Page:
By adaptive - July 11th, 2016

BlackBerry ditches its signature handset, as Google squares off against Microsoft in the mobile enterprise. Andrew Tolve reports.

In the news


With its two-way texting, email and calling capabilities, BlackBerry ushered in the smartphone era in 2002. By 2007, it represented one out of every three smartphones sold and was the handset of choice for enterprises, governments and militaries around the globe. Now, just nine years later, the phone is dead. 


BlackBerry announced last week that after years of tepid sales, it will stop manufacturing the BlackBerry Classic, the last of its signature handsets with the QWERTY keyboards. If you'd like to buy one as a momento, sales of existing stock through carriers and on the BlackBerry website will continue until supply runs out. But if your enterprise runs on BlackBerry, you'll need to make a move to Android or iPhone — and fast. In the wake of the announcement, the U.S. Senate announced that it will drop all future BlackBerries for staffers. 


What went wrong? The iPhone. Not just the smartphone itself, but BlackBerry senior management's inability to see the iPhone as competition. It was almost Shakespearean, the way the whole world could see the protagonist's impending demise - except the protagonist itself. By 2011 BlackBerry had plummeted to 11% of global smartphone market share; today it represents 0.2%.


The company says that it will continue to make Android handsets and ramp up efforts to focus on software and security for the mobile enterprise. 


In the money


Twitter acquired machine-learning specialist Magic Pony Technology for a reported $150 million. The London-based startup specializes in image processing, allowing users to enhance photographs or create them anew using advanced neural networks. You know the little Adobe fill brush that you can use to photoshop pics? Imagine doing that on your smartphone, at the tap of a finger, with twenty times the power and nuance. Coming soon on Twitter.


And on Android apps. Never one to be left behind, Google followed Twitter’s announcement with the revelation that it too had acquired a machine-learning company that focuses on image recognition for mobile devices: Moodstocks. No word on the purchase price, but we do know that Moodstocks’s application program interface and software development kit will be discontinued and brought under the Google umbrella.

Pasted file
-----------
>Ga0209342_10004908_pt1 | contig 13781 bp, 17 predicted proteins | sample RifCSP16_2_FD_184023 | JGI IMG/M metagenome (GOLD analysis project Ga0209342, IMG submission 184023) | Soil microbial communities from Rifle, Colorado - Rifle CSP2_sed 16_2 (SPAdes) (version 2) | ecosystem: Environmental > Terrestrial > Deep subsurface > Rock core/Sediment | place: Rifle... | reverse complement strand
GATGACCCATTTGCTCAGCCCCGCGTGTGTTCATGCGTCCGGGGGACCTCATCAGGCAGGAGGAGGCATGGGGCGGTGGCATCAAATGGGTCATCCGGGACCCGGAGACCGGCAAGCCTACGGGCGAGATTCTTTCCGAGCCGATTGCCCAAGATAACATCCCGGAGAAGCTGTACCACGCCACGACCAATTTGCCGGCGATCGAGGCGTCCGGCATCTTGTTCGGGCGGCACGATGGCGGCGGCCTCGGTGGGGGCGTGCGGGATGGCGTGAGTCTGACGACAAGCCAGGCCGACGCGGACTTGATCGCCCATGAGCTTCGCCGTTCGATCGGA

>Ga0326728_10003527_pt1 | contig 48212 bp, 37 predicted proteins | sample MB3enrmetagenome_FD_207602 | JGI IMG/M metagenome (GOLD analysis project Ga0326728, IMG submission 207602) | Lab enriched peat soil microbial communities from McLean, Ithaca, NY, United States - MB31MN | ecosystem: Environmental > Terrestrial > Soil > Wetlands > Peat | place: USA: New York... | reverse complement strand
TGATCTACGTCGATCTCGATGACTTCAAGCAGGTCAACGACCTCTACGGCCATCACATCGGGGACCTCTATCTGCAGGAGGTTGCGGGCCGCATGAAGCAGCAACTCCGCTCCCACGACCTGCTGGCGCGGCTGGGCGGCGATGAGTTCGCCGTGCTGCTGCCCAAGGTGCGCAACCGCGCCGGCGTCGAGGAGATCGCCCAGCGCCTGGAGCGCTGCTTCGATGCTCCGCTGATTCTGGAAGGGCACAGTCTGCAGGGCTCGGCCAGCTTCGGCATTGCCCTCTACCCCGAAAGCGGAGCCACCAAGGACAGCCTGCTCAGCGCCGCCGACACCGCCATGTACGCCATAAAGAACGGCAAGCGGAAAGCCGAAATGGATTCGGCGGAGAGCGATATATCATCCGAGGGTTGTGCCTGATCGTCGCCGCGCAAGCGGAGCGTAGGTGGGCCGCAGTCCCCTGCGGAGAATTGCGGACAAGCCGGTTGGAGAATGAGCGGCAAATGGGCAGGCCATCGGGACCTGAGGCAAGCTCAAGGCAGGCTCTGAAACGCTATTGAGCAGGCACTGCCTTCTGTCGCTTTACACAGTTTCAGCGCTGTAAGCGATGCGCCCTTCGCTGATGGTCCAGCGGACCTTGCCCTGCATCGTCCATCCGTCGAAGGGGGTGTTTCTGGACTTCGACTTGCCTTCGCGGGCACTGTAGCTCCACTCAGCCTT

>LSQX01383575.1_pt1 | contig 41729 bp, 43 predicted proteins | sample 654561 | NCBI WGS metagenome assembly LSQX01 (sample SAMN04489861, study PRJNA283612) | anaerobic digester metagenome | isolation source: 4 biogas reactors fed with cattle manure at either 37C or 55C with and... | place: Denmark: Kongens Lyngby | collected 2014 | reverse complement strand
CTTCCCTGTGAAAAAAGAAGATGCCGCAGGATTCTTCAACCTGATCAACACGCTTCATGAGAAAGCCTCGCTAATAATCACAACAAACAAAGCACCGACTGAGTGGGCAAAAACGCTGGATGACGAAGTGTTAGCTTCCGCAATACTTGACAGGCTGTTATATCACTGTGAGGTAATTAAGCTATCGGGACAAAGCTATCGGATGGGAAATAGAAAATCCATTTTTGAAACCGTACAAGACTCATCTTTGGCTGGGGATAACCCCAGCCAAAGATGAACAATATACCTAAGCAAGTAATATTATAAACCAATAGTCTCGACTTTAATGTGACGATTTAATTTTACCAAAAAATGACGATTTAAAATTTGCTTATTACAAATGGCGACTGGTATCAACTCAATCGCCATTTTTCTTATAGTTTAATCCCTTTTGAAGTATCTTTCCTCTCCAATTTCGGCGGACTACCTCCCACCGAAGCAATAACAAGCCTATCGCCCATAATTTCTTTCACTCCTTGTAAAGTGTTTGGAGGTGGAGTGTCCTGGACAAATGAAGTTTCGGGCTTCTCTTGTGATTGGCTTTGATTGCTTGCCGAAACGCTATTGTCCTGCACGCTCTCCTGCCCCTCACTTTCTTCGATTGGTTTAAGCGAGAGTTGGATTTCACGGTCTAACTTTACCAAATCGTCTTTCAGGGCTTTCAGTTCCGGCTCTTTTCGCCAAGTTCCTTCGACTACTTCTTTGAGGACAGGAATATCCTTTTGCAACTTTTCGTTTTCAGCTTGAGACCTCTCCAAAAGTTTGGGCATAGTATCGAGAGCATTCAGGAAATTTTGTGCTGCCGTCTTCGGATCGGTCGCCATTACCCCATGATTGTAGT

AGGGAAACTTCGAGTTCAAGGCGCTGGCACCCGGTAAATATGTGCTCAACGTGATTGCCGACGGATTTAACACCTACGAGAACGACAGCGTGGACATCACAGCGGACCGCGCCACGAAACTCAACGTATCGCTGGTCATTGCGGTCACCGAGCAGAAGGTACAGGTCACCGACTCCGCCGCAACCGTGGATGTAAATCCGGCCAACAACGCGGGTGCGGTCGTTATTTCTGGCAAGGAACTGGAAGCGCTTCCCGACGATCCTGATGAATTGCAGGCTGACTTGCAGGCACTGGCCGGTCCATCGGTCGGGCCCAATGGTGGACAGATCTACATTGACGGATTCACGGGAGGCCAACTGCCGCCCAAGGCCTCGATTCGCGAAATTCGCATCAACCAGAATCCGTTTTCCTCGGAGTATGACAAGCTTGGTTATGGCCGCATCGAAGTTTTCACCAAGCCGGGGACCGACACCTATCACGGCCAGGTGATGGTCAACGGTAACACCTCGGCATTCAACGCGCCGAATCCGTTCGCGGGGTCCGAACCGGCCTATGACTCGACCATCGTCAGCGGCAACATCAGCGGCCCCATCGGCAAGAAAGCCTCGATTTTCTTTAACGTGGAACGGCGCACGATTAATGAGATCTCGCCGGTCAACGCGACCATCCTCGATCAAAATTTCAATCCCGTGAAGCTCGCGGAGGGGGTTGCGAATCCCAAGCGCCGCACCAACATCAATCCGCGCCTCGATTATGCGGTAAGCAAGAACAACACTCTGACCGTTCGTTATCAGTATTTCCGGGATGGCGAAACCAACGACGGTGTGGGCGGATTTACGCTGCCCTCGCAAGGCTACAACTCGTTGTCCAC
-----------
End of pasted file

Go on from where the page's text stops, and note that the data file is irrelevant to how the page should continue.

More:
In other news


Facebook unveiled OpenCellular, a small piece of hardware that Facebook hopes will bring wireless access to people around the globe. The company envisions the devices being affixed to telephone poles, trees and other upright devices, from where they can transmit wireless networks in support of everything from 2G to LTE. Facebook is still in testing mode; once that’s complete, the company will open source the technology to telecom operators, entrepreneurs, OEMs, and researchers once it’s complete so they can expedite roll out around the world.


Sticking with Facebook, the company’s new live streaming tool, Facebook Live, catapulted into the national spotlight when a woman used it to livestream her husband being shot by a cop with little justification. The incident happened in Falcon Heights, Minnesota, just a couple days after another black man was inexplicably shot by four cops in Baton Rouge, Louisiana. That too was captured on a mobile phone. National outrage has ensued. 


Google partnered up with RingCentral in its quest to dethrone Microsoft and become king of communication and collaboration for the distributed workforce. Together, the two will offer RingCentral Office Google Edition, a suite of productivity tools for the mobile enterprise that allows people to work wherever and however they want, all the while staying in sync with colleagues. The suite will include Google Apps for Work.


Bring-your-own-device (BYOD) policies are making steady headway into the enterprise, but 61% of IT pros still view mobile devices as less secure than fixed devices like desktop computers, according to a new report from Tech Pro Research. When it comes to the most trustable mobile brands, Apple led the way with 84% of respondents viewing the phones as offering “good” mobile security, if not “very good” or “excellent.” Samsung came in a distant second, followed by BlackBerry, Microsoft and Google. 


Finally, the illusion of absolute safety in self-driving cars was shattered when an American man, Joshua Brown, was killed while his Tesla Model S was cruising down a Florida highway in self-driving Autopilot mode. Car and driver failed to pick out a tractor trailer turning across the highway — the car because its sensors didn’t detect the truck’s white siding against a brightly lit sky, the driver because his hands were off the wheel and his eyes were reportedly trained on a Harry Potter movie playing in his dashboard. The National Highway Traffic Safety Administration has opened an investigation. 


Here’s one thing we know for sure: Playing with mobile devices in cars — even those with advanced driver assistance systems — can be deadly. Put the phone down.


The Mobile Digest is a biweekly lowdown on the world of mobile, combining Open Mobile Media analysis with information from industry press releases.


Andrew Tolve is a regular contributor to Open Mobile Media.


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